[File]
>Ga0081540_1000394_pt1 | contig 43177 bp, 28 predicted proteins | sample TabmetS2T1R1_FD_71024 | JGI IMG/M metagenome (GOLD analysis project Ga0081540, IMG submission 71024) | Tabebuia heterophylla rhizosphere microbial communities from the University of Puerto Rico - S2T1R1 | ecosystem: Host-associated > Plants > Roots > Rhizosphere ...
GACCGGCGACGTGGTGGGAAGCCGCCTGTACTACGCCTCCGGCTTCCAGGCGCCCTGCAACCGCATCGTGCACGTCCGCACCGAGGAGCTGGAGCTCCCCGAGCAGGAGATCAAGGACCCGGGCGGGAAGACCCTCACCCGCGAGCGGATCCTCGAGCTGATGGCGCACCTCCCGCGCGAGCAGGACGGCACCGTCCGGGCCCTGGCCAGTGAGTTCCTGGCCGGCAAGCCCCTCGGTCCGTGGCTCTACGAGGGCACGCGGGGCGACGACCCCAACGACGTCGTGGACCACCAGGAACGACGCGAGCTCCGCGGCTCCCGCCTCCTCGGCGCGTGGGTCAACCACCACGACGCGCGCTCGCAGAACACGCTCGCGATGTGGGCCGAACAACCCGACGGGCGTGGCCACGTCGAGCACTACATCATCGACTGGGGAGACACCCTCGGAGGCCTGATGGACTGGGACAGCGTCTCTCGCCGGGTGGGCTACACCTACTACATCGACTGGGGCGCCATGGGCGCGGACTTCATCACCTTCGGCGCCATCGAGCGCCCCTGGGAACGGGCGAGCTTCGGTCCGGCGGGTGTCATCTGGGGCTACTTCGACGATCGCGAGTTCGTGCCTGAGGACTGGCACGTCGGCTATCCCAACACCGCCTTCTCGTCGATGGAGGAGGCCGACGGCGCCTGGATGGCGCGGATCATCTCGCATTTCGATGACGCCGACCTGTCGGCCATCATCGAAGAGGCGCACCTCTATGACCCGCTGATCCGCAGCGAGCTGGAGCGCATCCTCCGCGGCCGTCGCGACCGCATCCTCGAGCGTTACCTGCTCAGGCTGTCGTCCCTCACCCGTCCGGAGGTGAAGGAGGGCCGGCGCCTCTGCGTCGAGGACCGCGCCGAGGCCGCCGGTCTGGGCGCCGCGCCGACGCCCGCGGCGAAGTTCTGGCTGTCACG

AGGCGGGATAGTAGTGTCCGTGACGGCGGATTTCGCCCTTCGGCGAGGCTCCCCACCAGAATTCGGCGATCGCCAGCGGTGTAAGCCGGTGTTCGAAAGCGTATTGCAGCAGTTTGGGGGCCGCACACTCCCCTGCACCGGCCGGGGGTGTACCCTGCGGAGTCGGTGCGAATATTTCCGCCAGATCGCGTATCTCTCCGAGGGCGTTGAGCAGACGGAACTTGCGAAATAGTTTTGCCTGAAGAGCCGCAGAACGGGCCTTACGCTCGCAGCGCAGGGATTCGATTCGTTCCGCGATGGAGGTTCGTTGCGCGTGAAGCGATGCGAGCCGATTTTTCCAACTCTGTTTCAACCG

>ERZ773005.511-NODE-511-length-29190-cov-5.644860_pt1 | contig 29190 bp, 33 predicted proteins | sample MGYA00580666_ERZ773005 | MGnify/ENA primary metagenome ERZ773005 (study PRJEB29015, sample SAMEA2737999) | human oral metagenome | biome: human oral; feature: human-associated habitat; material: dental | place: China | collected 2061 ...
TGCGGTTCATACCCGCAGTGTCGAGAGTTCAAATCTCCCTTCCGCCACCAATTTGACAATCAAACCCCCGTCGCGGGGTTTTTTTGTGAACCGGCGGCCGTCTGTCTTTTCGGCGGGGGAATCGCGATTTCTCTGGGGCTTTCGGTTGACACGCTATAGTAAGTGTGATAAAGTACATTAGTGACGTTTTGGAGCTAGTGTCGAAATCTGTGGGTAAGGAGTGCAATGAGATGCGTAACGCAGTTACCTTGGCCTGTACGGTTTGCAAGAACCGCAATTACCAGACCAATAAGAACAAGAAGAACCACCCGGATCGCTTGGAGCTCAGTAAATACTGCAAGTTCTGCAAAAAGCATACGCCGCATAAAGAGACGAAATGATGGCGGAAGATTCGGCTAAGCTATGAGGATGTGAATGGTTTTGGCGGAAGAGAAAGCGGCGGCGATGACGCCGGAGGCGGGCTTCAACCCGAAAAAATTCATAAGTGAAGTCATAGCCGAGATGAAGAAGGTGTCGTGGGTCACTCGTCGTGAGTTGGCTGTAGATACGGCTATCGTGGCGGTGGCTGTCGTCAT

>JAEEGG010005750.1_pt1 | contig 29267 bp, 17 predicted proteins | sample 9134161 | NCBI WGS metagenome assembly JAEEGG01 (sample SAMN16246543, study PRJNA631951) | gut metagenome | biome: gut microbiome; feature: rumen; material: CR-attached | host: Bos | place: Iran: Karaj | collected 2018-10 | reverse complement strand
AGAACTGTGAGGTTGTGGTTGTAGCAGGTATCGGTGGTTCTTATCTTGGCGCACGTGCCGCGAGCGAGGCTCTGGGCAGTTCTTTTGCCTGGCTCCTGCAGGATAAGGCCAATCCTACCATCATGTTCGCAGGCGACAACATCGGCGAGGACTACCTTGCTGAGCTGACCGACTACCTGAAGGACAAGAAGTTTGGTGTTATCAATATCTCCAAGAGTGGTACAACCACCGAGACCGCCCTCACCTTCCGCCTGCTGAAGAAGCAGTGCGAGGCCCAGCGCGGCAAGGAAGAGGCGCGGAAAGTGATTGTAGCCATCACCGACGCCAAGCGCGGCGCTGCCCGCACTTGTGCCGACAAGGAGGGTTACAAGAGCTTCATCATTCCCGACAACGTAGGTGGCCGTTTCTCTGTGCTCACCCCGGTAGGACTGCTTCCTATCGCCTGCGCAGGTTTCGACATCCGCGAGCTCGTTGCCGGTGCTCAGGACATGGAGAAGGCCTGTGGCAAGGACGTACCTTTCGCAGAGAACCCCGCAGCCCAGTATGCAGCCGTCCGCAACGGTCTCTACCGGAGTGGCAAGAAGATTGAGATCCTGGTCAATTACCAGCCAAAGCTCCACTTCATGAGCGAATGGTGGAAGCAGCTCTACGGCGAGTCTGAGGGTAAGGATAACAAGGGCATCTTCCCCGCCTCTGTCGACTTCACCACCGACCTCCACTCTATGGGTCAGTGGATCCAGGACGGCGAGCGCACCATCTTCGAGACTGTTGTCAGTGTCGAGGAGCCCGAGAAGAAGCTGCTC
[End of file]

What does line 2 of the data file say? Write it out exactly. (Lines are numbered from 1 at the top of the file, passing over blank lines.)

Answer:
GACCGGCGACGTGGTGGGAAGCCGCCTGTACTACGCCTCCGGCTTCCAGGCGCCCTGCAACCGCATCGTGCACGTCCGCACCGAGGAGCTGGAGCTCCCCGAGCAGGAGATCAAGGACCCGGGCGGGAAGACCCTCACCCGCGAGCGGATCCTCGAGCTGATGGCGCACCTCCCGCGCGAGCAGGACGGCACCGTCCGGGCCCTGGCCAGTGAGTTCCTGGCCGGCAAGCCCCTCGGTCCGTGGCTCTACGAGGGCACGCGGGGCGACGACCCCAACGACGTCGTGGACCACCAGGAACGACGCGAGCTCCGCGGCTCCCGCCTCCTCGGCGCGTGGGTCAACCACCACGACGCGCGCTCGCAGAACACGCTCGCGATGTGGGCCGAACAACCCGACGGGCGTGGCCACGTCGAGCACTACATCATCGACTGGGGAGACACCCTCGGAGGCCTGATGGACTGGGACAGCGTCTCTCGCCGGGTGGGCTACACCTACTACATCGACTGGGGCGCCATGGGCGCGGACTTCATCACCTTCGGCGCCATCGAGCGCCCCTGGGAACGGGCGAGCTTCGGTCCGGCGGGTGTCATCTGGGGCTACTTCGACGATCGCGAGTTCGTGCCTGAGGACTGGCACGTCGGCTATCCCAACACCGCCTTCTCGTCGATGGAGGAGGCCGACGGCGCCTGGATGGCGCGGATCATCTCGCATTTCGATGACGCCGACCTGTCGGCCATCATCGAAGAGGCGCACCTCTATGACCCGCTGATCCGCAGCGAGCTGGAGCGCATCCTCCGCGGCCGTCGCGACCGCATCCTCGAGCGTTACCTGCTCAGGCTGTCGTCCCTCACCCGTCCGGAGGTGAAGGAGGGCCGGCGCCTCTGCGTCGAGGACCGCGCCGAGGCCGCCGGTCTGGGCGCCGCGCCGACGCCCGCGGCGAAGTTCTGGCTGTCACG